By Janelle Koh
I set foot into the law school one sunny day before the start of semester, and was immediately overcome with a sense of grandeur. One, because I had just been slowly guided into the law school by the paternalistic hands of the revolving doors (see our revolving door editorial for more De Minimis opinions on the matter), but also because someone was midway through a five minute concerto movement. The sound of it echoed and reverberated around the ground floor, which, with its high and well-articulated ceilings, made it annoyingly great for acoustics. The music comes courtesy of this classy little black Yamaha, tucked away in a corner of the ground floor, next to this glass-cased piece of rock that is probably of some intense but unknown importance. ‘Free to play’, the sign on it reads. Is it, though? IS IT?
By Francis Stagg
At present, there exists throughout the law school a movement to make classes available to students via online recordings. In this brief report, I will not defer to the merits of such a process; most of them are obvious and stem from the benefits of being able to access material instantaneously.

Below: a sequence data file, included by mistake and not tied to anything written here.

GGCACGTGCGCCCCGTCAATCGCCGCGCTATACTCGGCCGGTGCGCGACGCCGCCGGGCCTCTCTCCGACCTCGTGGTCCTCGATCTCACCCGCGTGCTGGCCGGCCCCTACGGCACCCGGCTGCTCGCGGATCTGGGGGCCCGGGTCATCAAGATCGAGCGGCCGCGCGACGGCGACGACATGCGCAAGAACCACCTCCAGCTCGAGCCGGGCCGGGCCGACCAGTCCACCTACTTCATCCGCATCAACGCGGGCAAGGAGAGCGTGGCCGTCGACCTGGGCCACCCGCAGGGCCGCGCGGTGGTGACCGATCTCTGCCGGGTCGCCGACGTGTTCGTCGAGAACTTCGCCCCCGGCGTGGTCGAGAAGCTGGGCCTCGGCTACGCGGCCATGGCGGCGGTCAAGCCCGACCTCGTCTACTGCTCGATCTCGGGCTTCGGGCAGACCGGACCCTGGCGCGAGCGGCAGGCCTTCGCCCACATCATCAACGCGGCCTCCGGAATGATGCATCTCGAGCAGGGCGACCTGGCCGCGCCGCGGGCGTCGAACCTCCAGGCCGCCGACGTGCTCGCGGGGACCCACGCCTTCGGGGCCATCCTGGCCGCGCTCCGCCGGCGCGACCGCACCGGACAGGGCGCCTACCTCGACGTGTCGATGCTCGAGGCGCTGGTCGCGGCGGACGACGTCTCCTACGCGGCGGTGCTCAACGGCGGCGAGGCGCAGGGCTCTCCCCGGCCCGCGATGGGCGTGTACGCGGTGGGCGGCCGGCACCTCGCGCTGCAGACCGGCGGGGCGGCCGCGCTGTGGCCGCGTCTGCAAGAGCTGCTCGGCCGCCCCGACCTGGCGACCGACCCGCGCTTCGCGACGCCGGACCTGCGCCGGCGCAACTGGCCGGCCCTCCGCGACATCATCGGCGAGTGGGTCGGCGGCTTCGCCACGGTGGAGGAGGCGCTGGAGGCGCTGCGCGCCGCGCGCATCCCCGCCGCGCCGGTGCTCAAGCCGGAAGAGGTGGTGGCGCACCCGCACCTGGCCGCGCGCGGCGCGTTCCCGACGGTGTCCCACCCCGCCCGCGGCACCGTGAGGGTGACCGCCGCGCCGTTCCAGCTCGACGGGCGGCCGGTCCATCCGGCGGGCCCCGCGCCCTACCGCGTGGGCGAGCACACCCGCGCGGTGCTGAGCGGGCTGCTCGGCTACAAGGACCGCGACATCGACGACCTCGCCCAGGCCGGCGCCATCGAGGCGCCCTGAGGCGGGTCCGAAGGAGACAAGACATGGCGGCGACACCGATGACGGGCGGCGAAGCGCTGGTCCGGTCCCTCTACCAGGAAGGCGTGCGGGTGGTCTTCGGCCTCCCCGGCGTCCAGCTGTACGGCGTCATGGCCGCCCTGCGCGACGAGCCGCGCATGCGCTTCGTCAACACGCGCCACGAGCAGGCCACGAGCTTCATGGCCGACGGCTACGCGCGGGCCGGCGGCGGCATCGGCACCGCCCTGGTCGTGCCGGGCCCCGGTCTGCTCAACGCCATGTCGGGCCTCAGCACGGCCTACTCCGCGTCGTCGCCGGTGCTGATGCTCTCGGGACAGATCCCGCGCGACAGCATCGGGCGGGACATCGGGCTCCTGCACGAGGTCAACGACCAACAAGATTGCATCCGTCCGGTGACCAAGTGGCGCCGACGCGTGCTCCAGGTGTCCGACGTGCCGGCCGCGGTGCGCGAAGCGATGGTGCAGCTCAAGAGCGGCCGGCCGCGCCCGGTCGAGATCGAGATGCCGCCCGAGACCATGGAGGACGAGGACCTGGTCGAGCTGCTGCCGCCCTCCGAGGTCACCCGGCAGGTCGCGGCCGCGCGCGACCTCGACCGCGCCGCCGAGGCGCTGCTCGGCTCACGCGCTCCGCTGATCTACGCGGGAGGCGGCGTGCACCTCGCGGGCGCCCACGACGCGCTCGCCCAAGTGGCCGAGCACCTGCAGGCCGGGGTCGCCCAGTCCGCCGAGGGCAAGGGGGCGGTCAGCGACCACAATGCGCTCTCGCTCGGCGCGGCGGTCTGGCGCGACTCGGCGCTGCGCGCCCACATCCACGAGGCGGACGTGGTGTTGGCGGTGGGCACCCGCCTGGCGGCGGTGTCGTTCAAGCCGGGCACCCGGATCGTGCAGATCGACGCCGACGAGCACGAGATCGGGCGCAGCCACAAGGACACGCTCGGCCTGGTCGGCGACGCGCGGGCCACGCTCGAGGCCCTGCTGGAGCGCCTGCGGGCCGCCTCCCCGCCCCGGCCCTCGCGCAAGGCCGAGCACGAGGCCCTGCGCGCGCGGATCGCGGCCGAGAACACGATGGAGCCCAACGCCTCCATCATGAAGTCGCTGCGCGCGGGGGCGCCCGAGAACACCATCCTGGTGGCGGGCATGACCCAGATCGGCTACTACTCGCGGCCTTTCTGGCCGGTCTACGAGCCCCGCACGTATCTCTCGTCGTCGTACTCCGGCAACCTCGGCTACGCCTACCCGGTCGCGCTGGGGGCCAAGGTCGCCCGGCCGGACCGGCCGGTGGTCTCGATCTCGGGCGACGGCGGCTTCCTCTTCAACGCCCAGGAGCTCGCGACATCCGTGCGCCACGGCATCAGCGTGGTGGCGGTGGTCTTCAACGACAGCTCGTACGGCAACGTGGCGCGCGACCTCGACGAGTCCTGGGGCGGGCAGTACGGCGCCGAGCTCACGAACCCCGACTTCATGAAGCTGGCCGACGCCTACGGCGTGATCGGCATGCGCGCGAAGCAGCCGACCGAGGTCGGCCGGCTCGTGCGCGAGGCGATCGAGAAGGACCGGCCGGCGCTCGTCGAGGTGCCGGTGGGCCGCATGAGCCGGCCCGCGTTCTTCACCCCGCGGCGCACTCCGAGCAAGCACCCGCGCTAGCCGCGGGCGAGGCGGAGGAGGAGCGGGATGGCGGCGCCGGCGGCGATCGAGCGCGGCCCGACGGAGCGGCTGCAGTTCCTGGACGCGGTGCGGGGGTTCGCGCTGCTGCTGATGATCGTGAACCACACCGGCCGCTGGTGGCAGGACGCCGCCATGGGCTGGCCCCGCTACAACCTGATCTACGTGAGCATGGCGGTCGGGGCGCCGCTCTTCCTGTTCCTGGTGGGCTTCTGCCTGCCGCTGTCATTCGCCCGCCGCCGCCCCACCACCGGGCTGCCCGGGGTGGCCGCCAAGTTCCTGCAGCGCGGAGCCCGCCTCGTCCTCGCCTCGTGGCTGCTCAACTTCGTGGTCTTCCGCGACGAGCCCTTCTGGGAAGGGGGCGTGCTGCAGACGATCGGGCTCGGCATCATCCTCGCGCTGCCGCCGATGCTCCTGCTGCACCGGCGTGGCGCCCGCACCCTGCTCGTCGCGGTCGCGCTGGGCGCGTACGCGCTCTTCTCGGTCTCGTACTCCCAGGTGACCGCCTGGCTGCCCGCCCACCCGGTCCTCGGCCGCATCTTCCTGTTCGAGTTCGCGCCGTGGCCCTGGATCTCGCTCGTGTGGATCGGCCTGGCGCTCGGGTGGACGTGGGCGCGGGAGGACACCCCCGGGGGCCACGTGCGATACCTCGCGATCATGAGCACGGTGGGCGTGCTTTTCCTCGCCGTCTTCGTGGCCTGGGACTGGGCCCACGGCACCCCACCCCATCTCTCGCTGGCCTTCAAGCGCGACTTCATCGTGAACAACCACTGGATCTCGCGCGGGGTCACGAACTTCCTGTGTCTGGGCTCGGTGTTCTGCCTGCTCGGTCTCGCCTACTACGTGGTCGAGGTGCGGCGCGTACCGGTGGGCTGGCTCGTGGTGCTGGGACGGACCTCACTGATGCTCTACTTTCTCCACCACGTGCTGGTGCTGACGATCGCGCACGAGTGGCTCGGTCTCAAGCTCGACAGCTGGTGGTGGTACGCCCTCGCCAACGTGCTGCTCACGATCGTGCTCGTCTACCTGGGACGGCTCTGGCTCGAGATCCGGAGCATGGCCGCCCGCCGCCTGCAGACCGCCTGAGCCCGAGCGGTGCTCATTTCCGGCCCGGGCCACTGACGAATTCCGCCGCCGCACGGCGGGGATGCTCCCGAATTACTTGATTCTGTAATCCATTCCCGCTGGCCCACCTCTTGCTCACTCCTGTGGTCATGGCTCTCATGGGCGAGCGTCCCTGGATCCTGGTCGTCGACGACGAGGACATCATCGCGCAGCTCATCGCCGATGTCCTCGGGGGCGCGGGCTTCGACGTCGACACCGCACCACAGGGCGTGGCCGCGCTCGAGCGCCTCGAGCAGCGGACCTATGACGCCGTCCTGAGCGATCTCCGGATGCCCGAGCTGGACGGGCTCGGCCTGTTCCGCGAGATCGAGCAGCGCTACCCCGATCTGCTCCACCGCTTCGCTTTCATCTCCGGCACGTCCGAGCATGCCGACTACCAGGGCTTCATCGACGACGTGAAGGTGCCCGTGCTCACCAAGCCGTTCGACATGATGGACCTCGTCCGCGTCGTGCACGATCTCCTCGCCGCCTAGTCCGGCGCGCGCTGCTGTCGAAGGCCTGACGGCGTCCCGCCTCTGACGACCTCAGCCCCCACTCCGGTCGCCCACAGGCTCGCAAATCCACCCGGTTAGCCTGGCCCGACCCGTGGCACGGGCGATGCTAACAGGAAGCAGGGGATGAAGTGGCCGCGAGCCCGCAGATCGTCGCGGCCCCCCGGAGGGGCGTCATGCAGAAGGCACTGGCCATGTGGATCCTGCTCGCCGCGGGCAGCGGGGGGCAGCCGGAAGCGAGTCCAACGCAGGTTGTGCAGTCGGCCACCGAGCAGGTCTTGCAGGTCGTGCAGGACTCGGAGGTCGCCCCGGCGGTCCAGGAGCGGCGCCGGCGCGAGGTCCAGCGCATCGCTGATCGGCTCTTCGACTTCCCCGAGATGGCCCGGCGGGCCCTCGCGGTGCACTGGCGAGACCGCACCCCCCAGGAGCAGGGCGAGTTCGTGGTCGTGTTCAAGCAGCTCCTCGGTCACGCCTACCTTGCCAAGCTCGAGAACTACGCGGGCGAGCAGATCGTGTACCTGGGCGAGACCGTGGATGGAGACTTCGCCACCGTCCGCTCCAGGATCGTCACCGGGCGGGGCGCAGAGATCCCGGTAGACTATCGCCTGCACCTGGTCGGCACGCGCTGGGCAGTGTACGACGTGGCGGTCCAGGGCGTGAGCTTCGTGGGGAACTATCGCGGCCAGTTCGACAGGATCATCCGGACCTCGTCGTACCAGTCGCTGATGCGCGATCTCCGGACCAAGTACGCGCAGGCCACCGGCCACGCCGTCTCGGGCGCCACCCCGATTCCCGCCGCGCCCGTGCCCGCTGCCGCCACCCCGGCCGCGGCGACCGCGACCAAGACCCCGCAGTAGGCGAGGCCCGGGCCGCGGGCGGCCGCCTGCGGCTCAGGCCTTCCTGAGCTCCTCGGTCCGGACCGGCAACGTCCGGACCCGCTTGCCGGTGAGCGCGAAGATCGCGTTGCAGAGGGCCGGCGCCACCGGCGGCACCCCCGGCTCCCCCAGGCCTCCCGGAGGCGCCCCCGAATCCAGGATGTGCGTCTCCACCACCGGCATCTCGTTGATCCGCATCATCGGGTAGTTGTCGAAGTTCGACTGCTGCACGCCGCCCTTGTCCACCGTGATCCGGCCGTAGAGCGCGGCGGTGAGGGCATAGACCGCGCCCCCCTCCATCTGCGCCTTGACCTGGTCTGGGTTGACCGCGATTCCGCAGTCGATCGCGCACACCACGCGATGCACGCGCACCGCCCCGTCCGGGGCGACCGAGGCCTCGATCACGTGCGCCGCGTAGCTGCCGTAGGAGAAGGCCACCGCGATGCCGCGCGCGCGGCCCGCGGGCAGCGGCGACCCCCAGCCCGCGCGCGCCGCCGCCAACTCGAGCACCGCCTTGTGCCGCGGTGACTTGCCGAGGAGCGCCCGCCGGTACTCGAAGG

Rather, I seek to identify the dangers that are inherent in a move towards “online education.”
By Scott Draper
Political activists are reporting incredible success incorporating sport-related language into their campaigns.
The method involves the use of sport lingo and metaphors in order to demonstrate the importance of broader social and political issues. This comes after a study by the Department of Important Studies (DIS) which found that significantly more attention is given to sport-related news than to actual issues.
By Beini Wu
We all seem to be doing quite a bit of waiting around every day. From waiting for a train, waiting for a friend, to waiting at a restaurant, this is something that seems to happen more often than ever.